China struggles to recover from 'worst ever' oil spill
China is struggling to clean up what has being described as the country's worst oil spill, a fortnight after a fire at an oil depot caused crude to leak into the sea for several days.
An army of volunteers and fishermen has been mobilised to help clean up the pollution from the area around the port of Dalian, one of China's most important strategic oil reserves.
But conditions are grim for those involved.
The scene at a small harbour where they are collecting the oil is like something out of the 19th Century.
Fishermen covered in oil, some of them working just in their underwear, scrape up the toxic sludge that spilled out of the jars they have brought back from the open sea.
No one is wearing protective goggles, facemasks or even gloves to protect them from the hazardous chemicals in the oil.
It takes them four or five hours to sail back from where they collect the oil on the open sea.
They have to wait until nightfall, when the temperature drops, and the oil is at its most viscous, to scoop it out.
"Cleaning the oil from the sea is tough, and it's dangerous," says Qu Benhong, a fisherman who has taking a rest in the shade under a bridge.
His overalls are covered in the shiny crude. Next to him his friend's bare legs are black, like they have been dipped in treacle.
"We work day and night, around the clock, we can't sleep," Mr Qu says. "Out there the waves are huge, it's quite frightening."
And yet every few minutes a new boat, laden with the jars of oil, arrives.
This is a massive operation, and although officials admit it is "arduous", the rows of hundreds of jars sitting on the quayside - each about half metre high, all filled to the brim - suggest a great deal of oil is being taken from the sea.
Hundreds of thousands of gallons were spilled when two massive pipelines exploded at the depot.
The scars of the fire can still be seen - some of the massive storage silos are covered in black soot, two weeks after the devastating explosions there.
China says the oil slick is under control and has not reached international waters. That is thanks in no small part to the efforts of the fishermen.
"I've been at sea for five days," another man says as he unloads his jars onto the back of a flat-bed truck.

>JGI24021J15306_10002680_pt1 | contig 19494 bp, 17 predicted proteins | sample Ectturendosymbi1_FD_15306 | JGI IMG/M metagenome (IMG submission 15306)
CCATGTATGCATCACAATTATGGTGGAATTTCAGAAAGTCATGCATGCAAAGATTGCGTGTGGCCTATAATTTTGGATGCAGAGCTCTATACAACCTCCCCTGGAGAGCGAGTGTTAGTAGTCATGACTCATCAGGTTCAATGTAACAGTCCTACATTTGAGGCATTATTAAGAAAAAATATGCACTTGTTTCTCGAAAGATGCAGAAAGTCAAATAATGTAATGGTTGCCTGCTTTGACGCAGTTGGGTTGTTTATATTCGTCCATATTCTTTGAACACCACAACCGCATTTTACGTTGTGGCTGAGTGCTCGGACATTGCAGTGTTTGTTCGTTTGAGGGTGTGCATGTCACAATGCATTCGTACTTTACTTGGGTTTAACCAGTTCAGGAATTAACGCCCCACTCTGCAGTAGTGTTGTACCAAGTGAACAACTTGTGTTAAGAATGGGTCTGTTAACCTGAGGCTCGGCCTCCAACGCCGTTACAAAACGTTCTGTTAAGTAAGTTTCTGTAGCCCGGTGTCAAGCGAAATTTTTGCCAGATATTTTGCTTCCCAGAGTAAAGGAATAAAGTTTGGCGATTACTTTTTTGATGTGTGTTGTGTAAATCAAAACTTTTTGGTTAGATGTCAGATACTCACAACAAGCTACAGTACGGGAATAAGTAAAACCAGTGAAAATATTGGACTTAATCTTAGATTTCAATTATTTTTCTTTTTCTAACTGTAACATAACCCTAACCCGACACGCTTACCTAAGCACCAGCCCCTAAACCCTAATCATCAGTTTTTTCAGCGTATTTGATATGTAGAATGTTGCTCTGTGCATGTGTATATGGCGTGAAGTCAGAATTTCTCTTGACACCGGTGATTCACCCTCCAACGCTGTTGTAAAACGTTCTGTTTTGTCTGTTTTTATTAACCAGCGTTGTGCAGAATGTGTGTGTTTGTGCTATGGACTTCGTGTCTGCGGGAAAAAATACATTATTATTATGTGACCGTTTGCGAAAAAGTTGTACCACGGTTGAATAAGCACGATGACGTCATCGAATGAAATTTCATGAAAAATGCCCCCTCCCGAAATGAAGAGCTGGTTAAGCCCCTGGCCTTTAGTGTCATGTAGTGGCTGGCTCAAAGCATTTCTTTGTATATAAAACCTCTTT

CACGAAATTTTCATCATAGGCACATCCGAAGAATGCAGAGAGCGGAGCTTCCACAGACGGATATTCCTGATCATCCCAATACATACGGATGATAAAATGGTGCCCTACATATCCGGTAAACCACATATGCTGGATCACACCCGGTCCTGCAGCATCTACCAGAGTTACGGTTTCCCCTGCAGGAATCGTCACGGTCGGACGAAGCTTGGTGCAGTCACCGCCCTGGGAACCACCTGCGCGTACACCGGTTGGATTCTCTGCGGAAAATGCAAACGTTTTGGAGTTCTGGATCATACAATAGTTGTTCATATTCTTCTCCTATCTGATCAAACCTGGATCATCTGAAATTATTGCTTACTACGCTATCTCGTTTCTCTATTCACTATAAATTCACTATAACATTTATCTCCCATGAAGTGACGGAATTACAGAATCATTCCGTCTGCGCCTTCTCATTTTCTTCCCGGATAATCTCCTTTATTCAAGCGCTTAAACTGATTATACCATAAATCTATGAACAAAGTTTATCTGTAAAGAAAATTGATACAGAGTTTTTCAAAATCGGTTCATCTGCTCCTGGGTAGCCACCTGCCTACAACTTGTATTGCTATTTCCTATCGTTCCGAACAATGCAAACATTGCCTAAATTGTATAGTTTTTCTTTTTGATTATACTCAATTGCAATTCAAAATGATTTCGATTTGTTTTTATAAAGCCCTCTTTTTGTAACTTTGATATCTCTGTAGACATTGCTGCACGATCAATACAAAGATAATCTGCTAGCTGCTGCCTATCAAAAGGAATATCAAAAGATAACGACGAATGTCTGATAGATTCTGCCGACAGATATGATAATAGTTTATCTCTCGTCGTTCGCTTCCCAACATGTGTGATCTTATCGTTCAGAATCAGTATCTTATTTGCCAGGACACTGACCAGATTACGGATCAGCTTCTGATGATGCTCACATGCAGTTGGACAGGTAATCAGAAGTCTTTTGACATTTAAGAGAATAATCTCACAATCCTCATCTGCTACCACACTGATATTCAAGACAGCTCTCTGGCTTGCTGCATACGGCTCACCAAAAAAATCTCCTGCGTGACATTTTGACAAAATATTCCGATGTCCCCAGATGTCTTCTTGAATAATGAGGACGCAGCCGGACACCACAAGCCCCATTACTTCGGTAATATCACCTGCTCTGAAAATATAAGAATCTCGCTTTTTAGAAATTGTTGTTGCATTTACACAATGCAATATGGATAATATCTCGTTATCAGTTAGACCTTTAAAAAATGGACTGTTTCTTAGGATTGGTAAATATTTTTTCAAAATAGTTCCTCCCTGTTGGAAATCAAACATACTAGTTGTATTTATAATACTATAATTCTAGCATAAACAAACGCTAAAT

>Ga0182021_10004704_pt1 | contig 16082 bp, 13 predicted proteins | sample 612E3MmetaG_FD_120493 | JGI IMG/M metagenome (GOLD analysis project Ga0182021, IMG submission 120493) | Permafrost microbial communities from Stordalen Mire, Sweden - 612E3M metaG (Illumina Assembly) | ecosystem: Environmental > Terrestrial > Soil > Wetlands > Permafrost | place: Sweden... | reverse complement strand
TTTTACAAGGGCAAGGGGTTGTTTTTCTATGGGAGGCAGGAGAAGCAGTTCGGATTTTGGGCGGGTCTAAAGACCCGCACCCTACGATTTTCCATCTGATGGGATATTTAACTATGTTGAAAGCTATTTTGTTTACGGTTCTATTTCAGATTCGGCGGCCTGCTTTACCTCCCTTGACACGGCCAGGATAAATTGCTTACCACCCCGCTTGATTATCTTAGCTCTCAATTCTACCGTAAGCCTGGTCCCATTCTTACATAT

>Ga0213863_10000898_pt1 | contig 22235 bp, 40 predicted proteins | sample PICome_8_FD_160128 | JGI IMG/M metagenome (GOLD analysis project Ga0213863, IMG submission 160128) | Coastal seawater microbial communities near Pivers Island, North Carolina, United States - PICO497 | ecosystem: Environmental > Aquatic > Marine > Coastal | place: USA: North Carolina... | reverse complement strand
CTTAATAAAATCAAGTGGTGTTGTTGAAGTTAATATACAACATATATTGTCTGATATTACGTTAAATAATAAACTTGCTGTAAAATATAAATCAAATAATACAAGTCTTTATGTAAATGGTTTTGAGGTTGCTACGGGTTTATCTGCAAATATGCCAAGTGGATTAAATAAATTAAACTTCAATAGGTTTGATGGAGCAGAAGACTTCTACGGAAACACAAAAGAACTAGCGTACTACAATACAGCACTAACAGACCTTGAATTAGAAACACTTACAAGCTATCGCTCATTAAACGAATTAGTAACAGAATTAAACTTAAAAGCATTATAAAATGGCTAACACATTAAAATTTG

He is hoarse with exhaustion: "I didn't sleep last night at all."
Some here complain of headaches, vomiting and rashes on the skin.
It is a horrible job, dirty, difficult and dangerous, but everyone here says they have no choice; their environment, their livelihoods are at risk, the have to do it.
Further down the coast on a beach that housed a shellfish farm before the spill contaminated it, Chai Chun Mei is squeezing oil from a rope into a bucket. She is using her bare hands.
She needs to get the beach clean, though, if her family is to have a chance of getting the farm up and running again.
Further along the beach, environmental activists from the pressure group Greenpeace have brought an American expert to see the damage for himself.
Zhong Yu from Greenpeace points out that it is more than a week since the government said the oil stretched across 430sq km.
"Since then there have been no updates," she says. "That makes it hard for the people to work out where the oil will spread to next."
The expert she has brought with her, Prof Rick Steiner, who describes himself as an independent marine conservation consultant, listens as she and her colleagues try to explain to the locals the dangers of constant exposure to the oil.
He believes this could turn out to be the worst oil spill this country has suffered.
"This is certainly the largest oil spill in China's history, and I do find it ironic that US and China have both had their largest oil spills at the same time. These hidden costs of oil are there whether we see them or not," he says.
The government pays cash for oil ready for recycling. But the fishermen may find getting proper compensation will be harder.
The state owns the firm that spilled the crude so who will put pressure on them, people here are asking.
"The pollution will harm our business for a long time," a fisherman grumbles as he loads up jars of oil collected from the beach onto his boat to be taken to the collection point for recycling.
"But I can't do anything about it."
His family struggles on - wading through the toxic sludge to push the boat off the beach - because they feel have no choice.
They have to try to make a living while they can for once the clean up is finished, what then?